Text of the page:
My first book project – Household Tales (Meekling Press) – will be released on 4/4/23! The book consists of linked stories alongside pop-up illustrations and paper dolls (the cover image is designed by Rebecca Elliot using my linocut collage). Preorders are available on Meekling’s site: https://meeklingpress.com/householdtales/ (release events to be announced soon).
Odds & Ends
St. Louis Small Press Expo – 2019
Just came across this video from the 2019 Saint Louis Small Press Expo (I was an organizer)–the last one that ran before the pandemic–and I’m hoping that the festival can return to its former glory soon:
James H. Nash contest finalist
My poem (“Lover Letter”) was one of two finalists for Saint Louis Poetry Center’s James H. Nash poetry contest this year! My other submission ended up on the semi-finalist list. Many thanks to judge Gabrielle Calvocoressi and the Saint Louis Poetry Center!
the Fierce Bad Rabbit
While unpacking my art supplies after moving earlier this summer, I came across these sketches I drew after the Fierce Bad Rabbit died in winter 2021. R.I.P. little baddit.
He was named after Beatrix Potter’s “The Story of a Fierce Bad Rabbit.”
first try at cloth covers
I was looking through my art supplies (or should I say scrap heap?) and decided that I had just enough materials to do an experiment in building a cloth-covered blank book. It’s a bit wonky…but I learned things? (the inside image is part of a collage of mushroom photos I made a few years back that was the right size for this page)
A few mini-collage cards that include: a woodblock print (made with materials from Central Print), some marbled paper from the San Francisco Center for the Book, and a watercolor color mixing exercise from an Art Practiced session.
celestial navigation at the North House Folk School
A quick shoutout to the North House Folk School in Grand Marais, MN. They’re a nonprofit that supports traditional crafts and skills and I was able to take their celestial navigation course earlier this month with the help of a scholarship. I just found the photo of me (above) in their new winter course catalog (I’m holding a sextant to practice taking sights of the sun). And here are some pictures of Lake Superior from near the North House:
small letters press
Small Letters Press (a collaboration with Marika Josephson) is finally up and running, including an online shop for our projects. Marika’s “The Aromatic Wild Herbs and Spices of the Midwest” has already sold out its first edition of 250–but we’re considering a second run and will stay in touch.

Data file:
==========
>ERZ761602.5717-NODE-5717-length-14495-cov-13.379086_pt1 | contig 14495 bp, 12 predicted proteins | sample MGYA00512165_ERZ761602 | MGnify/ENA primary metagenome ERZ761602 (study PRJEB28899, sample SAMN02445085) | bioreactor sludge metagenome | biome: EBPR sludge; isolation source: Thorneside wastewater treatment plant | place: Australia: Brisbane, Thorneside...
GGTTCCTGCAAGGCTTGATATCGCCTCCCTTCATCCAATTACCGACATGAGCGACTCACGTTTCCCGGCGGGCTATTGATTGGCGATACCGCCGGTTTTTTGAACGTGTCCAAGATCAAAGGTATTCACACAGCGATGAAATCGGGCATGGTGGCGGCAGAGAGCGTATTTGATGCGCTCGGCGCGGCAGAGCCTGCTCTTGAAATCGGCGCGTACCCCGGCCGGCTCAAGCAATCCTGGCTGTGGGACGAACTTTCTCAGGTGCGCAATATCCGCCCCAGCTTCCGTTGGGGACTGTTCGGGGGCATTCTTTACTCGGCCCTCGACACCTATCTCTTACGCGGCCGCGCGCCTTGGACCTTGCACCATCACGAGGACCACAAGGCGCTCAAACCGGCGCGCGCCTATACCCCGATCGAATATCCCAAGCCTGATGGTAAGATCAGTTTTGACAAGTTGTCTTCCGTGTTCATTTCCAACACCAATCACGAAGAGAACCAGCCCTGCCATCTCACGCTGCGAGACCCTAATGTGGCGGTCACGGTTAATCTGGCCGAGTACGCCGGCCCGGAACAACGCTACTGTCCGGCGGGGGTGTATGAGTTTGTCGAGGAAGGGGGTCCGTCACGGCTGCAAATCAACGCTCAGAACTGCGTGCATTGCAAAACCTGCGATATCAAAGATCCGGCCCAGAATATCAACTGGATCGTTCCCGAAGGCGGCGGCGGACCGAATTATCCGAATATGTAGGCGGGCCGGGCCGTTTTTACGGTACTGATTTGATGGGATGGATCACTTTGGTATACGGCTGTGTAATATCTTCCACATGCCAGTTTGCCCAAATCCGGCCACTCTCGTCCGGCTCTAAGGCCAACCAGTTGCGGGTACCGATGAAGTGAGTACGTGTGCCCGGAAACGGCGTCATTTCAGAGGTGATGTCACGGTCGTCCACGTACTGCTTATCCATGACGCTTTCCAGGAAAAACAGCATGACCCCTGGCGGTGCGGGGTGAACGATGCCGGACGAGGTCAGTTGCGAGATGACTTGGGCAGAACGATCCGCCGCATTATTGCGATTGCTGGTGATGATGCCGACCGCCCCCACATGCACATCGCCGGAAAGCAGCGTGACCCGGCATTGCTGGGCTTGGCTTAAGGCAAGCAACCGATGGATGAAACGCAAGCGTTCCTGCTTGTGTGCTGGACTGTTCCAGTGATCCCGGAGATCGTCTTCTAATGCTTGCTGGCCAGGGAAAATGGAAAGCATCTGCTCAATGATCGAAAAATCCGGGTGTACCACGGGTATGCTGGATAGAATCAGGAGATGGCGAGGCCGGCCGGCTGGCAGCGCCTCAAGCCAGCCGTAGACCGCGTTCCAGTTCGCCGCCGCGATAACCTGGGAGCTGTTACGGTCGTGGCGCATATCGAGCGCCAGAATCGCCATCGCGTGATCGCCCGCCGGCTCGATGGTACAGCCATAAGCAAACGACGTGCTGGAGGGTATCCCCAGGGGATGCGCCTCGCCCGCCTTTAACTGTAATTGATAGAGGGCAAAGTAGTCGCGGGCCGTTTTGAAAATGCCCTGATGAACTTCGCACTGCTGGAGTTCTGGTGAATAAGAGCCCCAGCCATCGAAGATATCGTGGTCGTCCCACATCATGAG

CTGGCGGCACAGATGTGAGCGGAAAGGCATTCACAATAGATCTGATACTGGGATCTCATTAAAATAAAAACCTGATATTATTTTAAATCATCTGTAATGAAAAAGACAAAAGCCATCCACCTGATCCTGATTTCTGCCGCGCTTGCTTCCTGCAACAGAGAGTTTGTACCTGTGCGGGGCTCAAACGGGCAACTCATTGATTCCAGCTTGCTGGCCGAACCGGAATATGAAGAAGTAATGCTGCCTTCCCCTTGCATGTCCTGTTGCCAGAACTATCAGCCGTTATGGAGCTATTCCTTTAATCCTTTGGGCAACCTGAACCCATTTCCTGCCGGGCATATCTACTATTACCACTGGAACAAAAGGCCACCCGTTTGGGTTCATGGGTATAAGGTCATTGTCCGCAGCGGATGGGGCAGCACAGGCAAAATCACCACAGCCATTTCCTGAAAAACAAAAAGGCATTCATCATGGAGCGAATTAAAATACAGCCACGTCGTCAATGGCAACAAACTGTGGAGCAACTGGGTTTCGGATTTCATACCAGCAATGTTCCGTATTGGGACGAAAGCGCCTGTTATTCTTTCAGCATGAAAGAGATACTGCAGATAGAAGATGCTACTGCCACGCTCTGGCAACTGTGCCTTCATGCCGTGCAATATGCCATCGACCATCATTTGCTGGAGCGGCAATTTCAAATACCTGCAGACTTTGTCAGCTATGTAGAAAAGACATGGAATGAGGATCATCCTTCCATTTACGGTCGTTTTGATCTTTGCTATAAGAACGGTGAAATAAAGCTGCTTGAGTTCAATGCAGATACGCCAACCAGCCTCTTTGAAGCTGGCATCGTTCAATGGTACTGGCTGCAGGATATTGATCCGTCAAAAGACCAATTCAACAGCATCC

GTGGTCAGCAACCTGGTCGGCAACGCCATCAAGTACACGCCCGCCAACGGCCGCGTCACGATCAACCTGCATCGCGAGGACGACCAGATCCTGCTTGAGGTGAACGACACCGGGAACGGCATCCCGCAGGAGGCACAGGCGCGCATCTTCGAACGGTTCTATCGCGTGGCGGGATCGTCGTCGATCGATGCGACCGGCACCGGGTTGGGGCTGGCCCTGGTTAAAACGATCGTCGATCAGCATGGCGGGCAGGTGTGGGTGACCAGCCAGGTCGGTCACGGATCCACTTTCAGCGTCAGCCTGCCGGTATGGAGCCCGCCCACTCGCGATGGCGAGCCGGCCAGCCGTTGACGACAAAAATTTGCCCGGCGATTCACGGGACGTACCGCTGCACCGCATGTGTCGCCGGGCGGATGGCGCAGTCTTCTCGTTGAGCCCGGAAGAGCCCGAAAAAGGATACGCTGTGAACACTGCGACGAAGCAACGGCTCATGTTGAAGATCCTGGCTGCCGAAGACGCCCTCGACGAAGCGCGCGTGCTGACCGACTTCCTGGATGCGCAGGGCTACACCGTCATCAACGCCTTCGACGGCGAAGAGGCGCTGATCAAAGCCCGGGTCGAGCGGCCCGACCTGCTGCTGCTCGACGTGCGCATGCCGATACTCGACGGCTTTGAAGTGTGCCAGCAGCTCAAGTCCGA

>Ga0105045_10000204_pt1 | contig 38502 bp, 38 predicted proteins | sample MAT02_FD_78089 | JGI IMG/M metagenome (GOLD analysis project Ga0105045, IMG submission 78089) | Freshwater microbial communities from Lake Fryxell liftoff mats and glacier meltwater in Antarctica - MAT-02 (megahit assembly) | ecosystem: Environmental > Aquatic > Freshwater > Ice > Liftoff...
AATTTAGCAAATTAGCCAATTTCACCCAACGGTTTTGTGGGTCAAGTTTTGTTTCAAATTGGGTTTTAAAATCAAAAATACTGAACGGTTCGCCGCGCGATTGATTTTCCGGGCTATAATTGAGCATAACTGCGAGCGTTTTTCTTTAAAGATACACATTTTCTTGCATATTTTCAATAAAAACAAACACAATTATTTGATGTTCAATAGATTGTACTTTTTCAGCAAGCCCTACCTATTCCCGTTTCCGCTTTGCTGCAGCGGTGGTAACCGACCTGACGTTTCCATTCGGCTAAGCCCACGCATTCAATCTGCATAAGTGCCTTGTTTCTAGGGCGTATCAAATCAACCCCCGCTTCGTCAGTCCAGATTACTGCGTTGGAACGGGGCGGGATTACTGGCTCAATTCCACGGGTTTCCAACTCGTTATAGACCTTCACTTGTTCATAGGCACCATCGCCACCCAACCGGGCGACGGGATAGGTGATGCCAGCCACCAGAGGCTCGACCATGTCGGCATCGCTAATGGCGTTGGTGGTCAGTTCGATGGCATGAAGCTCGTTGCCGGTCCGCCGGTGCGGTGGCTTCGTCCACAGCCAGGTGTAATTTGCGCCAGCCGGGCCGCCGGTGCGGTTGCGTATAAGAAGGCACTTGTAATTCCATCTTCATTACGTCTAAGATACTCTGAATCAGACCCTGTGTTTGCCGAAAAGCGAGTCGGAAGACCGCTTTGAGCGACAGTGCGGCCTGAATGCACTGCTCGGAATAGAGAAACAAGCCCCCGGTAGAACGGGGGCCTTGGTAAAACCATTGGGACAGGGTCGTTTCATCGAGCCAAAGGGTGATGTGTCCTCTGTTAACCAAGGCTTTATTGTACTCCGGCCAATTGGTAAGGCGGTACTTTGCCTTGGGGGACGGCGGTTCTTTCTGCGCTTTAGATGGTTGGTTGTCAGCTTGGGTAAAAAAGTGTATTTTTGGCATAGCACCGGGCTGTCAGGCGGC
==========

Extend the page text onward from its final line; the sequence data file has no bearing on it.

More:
What is Small Letters Press?
Small Letters Press is an independent publisher of literary writing, curated, edited, and assembled by hand by Rachel Linn and Marika Josephson. Our projects are carefully designed to amplify meaning through the formal qualities of the work: illustrations, book layout and construction, or the printing process. Each work is a small world unto itself, an intimate message from the author to the reader.
We publish innovative short poems and prose, as well as philosophical and cultural commentary. We are not currently accepting submissions.
contributor interview with The New Territory
The New Territory has made a virtual set out of cards out of mini interviews with contributors (including me) for their Patreon site. My card is below and ones for the other writers and artists in the most recent issue can be seen / read here.
Printery Book Arts Lab Residency
In December 2020, I completed a residency at the Printery Book Arts Lab (housed by Central Print). Here’s a brief description of my project (this is also printed on the sleeve):
The Brut is a 16,069-line mythical history of England translated and revised from Latin and French nearly one thousand years ago by someone named Layamon. There are two surviving handwritten copies of the Brut poem–one severely damaged by fire. Like most stories, the Brut is highly unstable and there is no true original. In this edition, two scenes from Frederic Madden’s 1847 transcriptions of the manuscripts appear alongside a modern translation. A lot can happen in 16,096 lines. There is room for recurrence–for a hero to become a scather and to be scathed in return. These fragments reveal the poem’s echoing violence and the moral complexity of King Arthur.
RECTO: Arthur and his knights hear report of a brutal killer. Shortly after, they dismember him.
VERSO: Arthur dreams about the violent end of his reign. Most of his dreams come true.
I created a modern translation of these sections of the poem and then printed them on a Vandercook press. The following images are sort of like a time-lapse of my project: